It’s funny to think about what we used to take for granted: that actors could see each other; that if the stage lights allowed, they could see the audience, too; that we could occupy the same space at the same time, living through the same event.
Two shows at the Public Theater’s Under the Radar Festival, “Capsule” and “Disclaimer,” investigate how theater might speak to us now, when most of us consume it from well beyond the balcony and when acknowledging differences in identity and lived experience can make us feel further away than ever.
“Capsule,” a fragmentary song cycle from Whitney White and Peter Mark Kendall, snakes through the past spring, summer and fall, marking the time, as Kendall says, “between sourdough and losing our minds.” Hazily linear, the prerecorded piece owes less to the clock and the calendar and more to the emotional fever chart that each fresh hell — the pandemic, the killing of George Floyd, the West Coast wildfires, the death of Ruth Bader Ginsburg — induces.
White, who mostly works as a director (“What to Send Up When It Goes Down,” “Our Dear Dead Drug Lord”), and Kendall, an actor (“Blue Ridge,” the recent “Lessons in Survival,” which he co-conceived), play themselves. She comes across as sable-voiced, graceful, effortlessly emotive. He is gawkier, with an almost formal reserve.
Co-directed by Taibi Magar and Tyler Dobrowsky and shot by Jess Coles in the actors’ separate homes, on the city’s streets and in what looks like an upstate retreat, the piece presumes a long intimacy between them, though it leaves the contours of that relationship unspecified.
The opening moments make their differences explicit. White announces herself as female, Black and single. Kendall is, he says, male, white and married. Which means that each has negotiated these months differently, in ways the other may never be able to understand. But we don’t know how much each can or can’t grasp, because in place of sustained discussion, “Capsule,” which runs about 50 minutes, provides brief, slow-groove songs and elliptical, if painful, chat (corsets, “John Wick,” the limits of empathy).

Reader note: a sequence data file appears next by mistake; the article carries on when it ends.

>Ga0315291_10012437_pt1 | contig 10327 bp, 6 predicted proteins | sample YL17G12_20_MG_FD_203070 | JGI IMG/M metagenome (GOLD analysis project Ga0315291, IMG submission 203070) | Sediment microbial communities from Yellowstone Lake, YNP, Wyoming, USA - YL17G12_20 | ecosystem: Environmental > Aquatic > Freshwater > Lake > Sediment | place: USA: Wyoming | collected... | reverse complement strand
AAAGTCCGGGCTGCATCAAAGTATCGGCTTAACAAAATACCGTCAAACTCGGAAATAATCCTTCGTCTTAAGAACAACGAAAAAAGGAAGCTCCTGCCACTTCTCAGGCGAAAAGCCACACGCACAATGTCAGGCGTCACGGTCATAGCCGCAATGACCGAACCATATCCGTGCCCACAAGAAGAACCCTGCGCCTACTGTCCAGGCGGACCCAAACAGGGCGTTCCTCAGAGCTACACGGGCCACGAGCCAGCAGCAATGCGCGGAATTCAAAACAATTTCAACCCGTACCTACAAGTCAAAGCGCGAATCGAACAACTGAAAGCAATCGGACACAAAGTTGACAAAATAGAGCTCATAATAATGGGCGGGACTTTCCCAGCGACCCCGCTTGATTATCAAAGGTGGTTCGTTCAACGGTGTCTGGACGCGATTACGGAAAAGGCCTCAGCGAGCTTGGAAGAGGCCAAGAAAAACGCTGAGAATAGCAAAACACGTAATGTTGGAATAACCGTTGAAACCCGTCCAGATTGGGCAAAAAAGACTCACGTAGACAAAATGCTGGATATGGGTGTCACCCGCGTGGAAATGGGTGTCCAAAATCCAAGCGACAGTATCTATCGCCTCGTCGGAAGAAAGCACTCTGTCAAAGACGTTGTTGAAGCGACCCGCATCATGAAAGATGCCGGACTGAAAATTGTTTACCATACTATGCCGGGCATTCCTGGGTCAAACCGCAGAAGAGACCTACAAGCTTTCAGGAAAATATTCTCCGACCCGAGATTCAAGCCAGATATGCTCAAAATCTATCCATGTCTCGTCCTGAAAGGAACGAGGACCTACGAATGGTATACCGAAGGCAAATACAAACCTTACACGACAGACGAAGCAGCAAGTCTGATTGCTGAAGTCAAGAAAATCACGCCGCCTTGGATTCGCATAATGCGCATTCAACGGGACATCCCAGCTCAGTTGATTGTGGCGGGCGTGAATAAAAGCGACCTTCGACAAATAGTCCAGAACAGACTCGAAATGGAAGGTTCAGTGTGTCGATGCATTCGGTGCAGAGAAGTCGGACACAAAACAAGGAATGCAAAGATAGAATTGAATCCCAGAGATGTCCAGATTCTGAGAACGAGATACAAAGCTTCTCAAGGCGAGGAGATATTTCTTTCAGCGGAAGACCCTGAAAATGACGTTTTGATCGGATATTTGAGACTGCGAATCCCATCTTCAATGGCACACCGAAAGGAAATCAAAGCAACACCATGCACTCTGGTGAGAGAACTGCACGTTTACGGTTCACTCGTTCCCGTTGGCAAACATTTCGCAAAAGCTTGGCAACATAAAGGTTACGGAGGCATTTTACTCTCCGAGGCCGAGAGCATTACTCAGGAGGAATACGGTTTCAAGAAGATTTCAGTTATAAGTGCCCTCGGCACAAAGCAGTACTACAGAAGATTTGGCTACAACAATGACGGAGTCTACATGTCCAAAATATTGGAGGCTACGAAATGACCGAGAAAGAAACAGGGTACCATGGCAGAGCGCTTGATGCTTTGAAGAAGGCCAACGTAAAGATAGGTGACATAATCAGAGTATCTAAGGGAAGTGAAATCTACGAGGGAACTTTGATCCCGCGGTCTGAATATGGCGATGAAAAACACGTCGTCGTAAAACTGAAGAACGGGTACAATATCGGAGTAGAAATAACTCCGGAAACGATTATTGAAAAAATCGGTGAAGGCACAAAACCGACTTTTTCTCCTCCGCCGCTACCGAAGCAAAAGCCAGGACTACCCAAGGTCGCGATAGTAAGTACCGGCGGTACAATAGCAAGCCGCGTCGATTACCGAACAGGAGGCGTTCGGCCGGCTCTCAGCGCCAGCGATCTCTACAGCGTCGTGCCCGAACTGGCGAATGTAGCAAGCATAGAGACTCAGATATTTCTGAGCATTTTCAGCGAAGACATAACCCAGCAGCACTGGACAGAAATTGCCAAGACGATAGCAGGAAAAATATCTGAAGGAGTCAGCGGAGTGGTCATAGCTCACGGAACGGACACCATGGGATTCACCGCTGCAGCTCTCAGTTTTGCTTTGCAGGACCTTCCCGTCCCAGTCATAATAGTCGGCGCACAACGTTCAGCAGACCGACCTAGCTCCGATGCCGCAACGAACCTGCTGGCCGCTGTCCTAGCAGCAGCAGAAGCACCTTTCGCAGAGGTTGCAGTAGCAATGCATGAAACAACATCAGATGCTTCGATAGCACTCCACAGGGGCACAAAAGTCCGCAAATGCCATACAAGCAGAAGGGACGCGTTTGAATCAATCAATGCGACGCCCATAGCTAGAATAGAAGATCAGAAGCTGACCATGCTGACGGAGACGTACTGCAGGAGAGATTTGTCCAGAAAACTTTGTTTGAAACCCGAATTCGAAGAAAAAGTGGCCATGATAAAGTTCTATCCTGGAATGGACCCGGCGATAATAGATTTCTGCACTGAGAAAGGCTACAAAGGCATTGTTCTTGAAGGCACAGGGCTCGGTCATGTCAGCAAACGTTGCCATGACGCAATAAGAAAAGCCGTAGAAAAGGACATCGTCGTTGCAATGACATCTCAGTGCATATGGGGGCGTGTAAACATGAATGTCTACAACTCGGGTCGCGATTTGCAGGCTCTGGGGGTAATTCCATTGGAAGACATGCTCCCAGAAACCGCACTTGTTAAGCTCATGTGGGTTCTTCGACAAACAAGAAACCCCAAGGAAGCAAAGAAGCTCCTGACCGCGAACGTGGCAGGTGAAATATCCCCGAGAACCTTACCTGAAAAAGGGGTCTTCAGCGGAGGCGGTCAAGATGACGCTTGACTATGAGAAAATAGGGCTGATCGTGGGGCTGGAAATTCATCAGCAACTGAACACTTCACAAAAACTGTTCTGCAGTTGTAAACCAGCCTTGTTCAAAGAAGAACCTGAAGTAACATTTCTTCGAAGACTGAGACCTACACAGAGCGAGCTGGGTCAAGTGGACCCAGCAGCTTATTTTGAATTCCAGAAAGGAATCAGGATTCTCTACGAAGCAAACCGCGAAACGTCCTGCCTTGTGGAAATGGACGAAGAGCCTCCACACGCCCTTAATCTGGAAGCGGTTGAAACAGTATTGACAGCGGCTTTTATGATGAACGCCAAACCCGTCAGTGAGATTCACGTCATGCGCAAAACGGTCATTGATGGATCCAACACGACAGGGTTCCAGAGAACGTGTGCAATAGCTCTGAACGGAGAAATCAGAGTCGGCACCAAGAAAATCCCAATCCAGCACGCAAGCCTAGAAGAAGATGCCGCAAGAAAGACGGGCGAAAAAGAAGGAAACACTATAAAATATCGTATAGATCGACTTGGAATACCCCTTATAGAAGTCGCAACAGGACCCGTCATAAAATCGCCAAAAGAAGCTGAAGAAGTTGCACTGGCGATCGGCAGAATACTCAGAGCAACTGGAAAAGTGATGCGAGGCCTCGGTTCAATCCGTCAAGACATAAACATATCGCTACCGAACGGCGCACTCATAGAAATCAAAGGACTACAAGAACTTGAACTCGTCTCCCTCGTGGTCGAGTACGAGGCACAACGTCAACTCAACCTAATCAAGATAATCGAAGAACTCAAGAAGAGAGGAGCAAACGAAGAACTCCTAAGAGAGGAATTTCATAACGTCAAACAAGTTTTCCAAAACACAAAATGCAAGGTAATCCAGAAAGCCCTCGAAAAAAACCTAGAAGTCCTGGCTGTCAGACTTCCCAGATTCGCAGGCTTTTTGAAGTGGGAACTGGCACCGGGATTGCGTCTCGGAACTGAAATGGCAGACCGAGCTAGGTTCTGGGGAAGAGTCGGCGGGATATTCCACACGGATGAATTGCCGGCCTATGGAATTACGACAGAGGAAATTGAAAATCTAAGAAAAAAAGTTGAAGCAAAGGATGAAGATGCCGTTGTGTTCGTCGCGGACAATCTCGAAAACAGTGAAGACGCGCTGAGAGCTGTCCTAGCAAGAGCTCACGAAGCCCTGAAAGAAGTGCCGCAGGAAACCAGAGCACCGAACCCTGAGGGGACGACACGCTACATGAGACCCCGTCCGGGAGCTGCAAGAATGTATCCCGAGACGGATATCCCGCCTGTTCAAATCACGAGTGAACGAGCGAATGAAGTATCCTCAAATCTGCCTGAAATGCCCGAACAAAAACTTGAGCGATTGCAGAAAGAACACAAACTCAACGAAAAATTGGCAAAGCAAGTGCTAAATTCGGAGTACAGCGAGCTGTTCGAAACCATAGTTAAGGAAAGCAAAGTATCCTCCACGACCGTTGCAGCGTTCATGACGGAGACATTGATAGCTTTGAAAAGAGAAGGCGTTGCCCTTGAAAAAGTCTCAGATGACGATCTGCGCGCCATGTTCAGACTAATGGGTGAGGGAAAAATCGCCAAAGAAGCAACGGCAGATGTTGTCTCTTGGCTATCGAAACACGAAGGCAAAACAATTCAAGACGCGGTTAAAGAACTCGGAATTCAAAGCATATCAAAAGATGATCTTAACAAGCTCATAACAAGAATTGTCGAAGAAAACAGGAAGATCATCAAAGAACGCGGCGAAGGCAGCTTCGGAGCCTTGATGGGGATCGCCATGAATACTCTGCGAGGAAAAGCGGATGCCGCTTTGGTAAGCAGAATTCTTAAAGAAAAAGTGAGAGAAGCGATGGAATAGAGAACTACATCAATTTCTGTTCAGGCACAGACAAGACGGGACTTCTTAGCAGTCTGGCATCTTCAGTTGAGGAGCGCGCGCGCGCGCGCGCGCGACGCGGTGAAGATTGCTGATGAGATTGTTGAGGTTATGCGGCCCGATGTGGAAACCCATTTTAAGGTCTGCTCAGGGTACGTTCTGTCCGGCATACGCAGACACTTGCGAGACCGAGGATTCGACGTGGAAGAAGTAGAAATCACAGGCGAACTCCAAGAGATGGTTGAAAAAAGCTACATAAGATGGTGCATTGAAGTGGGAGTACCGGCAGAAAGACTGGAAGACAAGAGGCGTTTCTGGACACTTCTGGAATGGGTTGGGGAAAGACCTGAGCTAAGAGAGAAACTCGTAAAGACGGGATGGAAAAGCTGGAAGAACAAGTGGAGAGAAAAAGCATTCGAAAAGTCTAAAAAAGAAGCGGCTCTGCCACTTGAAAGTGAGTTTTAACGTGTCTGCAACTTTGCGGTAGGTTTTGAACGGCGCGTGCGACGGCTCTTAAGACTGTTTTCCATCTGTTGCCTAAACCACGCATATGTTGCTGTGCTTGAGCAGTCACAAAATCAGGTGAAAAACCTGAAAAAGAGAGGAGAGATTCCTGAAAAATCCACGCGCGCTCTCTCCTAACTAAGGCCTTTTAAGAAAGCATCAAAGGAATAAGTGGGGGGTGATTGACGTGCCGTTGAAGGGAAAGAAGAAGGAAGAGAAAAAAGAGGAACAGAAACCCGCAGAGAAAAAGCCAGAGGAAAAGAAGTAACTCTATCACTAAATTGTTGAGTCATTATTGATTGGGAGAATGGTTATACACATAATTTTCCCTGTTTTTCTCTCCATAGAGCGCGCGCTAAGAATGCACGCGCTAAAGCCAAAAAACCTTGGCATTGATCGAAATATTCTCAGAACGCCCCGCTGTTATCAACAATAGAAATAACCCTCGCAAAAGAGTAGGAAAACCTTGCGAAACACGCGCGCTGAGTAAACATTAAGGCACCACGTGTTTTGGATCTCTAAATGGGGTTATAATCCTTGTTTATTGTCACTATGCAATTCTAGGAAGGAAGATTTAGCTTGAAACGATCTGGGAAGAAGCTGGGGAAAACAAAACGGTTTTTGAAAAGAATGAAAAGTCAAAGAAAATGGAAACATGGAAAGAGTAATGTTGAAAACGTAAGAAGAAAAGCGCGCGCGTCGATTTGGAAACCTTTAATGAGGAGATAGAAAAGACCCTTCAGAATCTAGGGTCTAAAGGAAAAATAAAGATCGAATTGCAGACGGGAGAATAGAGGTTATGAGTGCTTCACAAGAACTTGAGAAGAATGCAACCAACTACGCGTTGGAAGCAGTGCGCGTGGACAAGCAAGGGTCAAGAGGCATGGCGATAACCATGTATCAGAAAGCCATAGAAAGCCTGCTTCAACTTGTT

An inchoate show about an inchoate time makes a kind of sense, an enmeshing of content and form. And some happenings are so fraught that they can’t really be communicated head-on, at least not immediately. Then again, it would have been nice to see White and Kendall try.
Preshot, premixed and pre-edited, the work arrives complete and available on demand. So while it sometimes feels visceral, it rarely feels like theater. And as a product of the times, “Capsule” already seems slightly out of date, concluding as it does before the November election and the subsequent violence.
But some of its music will resonate, particularly the opening number, which some of us may adopt as a personal theme. Here’s how that one begins: “Everything’s not fine.”
Don’t look for Chef Nargis, the chirpy host of “Disclaimer,” a new show from Piehole, to sing along. The lead instructor for a Persian cooking class delivered over Zoom, she spends much of the opening monologue carrying on brightly even as her recipe, for sabzi polo, a rice dish steamed to greet the new year, goes awry.
Hours or days before the class, audience members receive a shopping list calling for basmati rice, oil, butter, garlic, saffron, some fenugreek if you can find it. Yet these aren’t all the essential elements of “Disclaimer” — a lesson, a confession, a political meditation, a toy theater show and a murder mystery created by Tara Ahmadinejad, who also plays Nargis. This is a pilaf with a hefty body count.
As audience members log in, Nargis chats about ingredient prep and her assistant Chef Hassan (Hassan Nazari-Robati), on a separate camera, displays herbs in tidy bowls. “I’m going to keep it light and fun!” Nargis promises, somewhat frantically, as she measures rice.
At the Friday evening performance I attended, only about five of the 50 or so Zoom windows showed people measuring alongside her. Nargis didn’t seem quite ready to cook either. She conducted strained conversations with Hassan, phoned her mother for advice, burned a tray of Bagel Bites. (Relatable.)
Cooking, as Nargis explains, isn’t really the point. She is Iranian-American, and she has come here to unpack not shopping bags, she says, but “some of the themes and issues related to this identity of mine.”
Unlike so much remote theater, “Disclaimer” feels purpose-built for Zoom and sensitive to its chat and view functions. If you fear audience participation, keep your camera off. But while secure in its technology, it feels garbled in its purpose. A frenzied attempt to explain Persian culture — and possibly a more considered study of the incomplete ways we understand what is foreign to us — the piece piles form upon form and genre upon genre, in ways that are deliberately and not so deliberately frustrating. (Piehole, a company both cerebral and gonzo, tends to favor this approach.)
Like the sabzi polo we are meant to cook, “Disclaimer” feels unfinished, its flavors sharp but unmingled. That saying about too many cooks goes for too many ingredients, as well.
On demand through Jan. 17; publictheater.org
Through Jan. 17; publictheater.org